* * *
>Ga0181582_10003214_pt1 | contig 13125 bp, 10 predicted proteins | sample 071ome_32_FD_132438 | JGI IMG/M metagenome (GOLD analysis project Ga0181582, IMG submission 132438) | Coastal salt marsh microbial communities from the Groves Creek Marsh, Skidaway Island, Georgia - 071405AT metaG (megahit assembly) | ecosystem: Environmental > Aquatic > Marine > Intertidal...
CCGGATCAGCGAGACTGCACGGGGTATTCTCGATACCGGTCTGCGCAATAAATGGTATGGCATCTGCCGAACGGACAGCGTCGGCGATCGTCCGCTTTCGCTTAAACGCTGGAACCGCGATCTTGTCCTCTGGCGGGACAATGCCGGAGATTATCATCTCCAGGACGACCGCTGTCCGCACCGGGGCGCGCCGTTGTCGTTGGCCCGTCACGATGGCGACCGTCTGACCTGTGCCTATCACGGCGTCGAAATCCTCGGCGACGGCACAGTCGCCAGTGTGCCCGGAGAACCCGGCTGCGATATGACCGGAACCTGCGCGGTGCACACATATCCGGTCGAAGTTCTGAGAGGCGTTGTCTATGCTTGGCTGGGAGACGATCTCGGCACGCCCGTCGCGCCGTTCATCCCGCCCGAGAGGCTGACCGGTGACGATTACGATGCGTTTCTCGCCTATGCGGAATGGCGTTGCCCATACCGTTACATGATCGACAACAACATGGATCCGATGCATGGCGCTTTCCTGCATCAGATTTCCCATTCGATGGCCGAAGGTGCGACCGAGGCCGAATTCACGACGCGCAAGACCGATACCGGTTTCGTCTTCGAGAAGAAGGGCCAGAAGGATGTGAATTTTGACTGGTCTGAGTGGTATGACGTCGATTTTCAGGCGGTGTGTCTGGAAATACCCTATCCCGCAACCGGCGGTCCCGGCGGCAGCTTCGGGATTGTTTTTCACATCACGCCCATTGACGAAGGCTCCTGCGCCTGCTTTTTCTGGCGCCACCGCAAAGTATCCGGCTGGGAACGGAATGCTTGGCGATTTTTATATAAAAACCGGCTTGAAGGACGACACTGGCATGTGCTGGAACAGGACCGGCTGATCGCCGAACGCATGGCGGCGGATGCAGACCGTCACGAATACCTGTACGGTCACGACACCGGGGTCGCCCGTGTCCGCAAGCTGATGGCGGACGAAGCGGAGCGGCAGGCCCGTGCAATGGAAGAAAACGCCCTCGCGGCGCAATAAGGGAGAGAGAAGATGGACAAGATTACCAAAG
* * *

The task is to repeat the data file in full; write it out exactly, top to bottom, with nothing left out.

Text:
>Ga0181582_10003214_pt1 | contig 13125 bp, 10 predicted proteins | sample 071ome_32_FD_132438 | JGI IMG/M metagenome (GOLD analysis project Ga0181582, IMG submission 132438) | Coastal salt marsh microbial communities from the Groves Creek Marsh, Skidaway Island, Georgia - 071405AT metaG (megahit assembly) | ecosystem: Environmental > Aquatic > Marine > Intertidal...
CCGGATCAGCGAGACTGCACGGGGTATTCTCGATACCGGTCTGCGCAATAAATGGTATGGCATCTGCCGAACGGACAGCGTCGGCGATCGTCCGCTTTCGCTTAAACGCTGGAACCGCGATCTTGTCCTCTGGCGGGACAATGCCGGAGATTATCATCTCCAGGACGACCGCTGTCCGCACCGGGGCGCGCCGTTGTCGTTGGCCCGTCACGATGGCGACCGTCTGACCTGTGCCTATCACGGCGTCGAAATCCTCGGCGACGGCACAGTCGCCAGTGTGCCCGGAGAACCCGGCTGCGATATGACCGGAACCTGCGCGGTGCACACATATCCGGTCGAAGTTCTGAGAGGCGTTGTCTATGCTTGGCTGGGAGACGATCTCGGCACGCCCGTCGCGCCGTTCATCCCGCCCGAGAGGCTGACCGGTGACGATTACGATGCGTTTCTCGCCTATGCGGAATGGCGTTGCCCATACCGTTACATGATCGACAACAACATGGATCCGATGCATGGCGCTTTCCTGCATCAGATTTCCCATTCGATGGCCGAAGGTGCGACCGAGGCCGAATTCACGACGCGCAAGACCGATACCGGTTTCGTCTTCGAGAAGAAGGGCCAGAAGGATGTGAATTTTGACTGGTCTGAGTGGTATGACGTCGATTTTCAGGCGGTGTGTCTGGAAATACCCTATCCCGCAACCGGCGGTCCCGGCGGCAGCTTCGGGATTGTTTTTCACATCACGCCCATTGACGAAGGCTCCTGCGCCTGCTTTTTCTGGCGCCACCGCAAAGTATCCGGCTGGGAACGGAATGCTTGGCGATTTTTATATAAAAACCGGCTTGAAGGACGACACTGGCATGTGCTGGAACAGGACCGGCTGATCGCCGAACGCATGGCGGCGGATGCAGACCGTCACGAATACCTGTACGGTCACGACACCGGGGTCGCCCGTGTCCGCAAGCTGATGGCGGACGAAGCGGAGCGGCAGGCCCGTGCAATGGAAGAAAACGCCCTCGCGGCGCAATAAGGGAGAGAGAAGATGGACAAGATTACCAAAG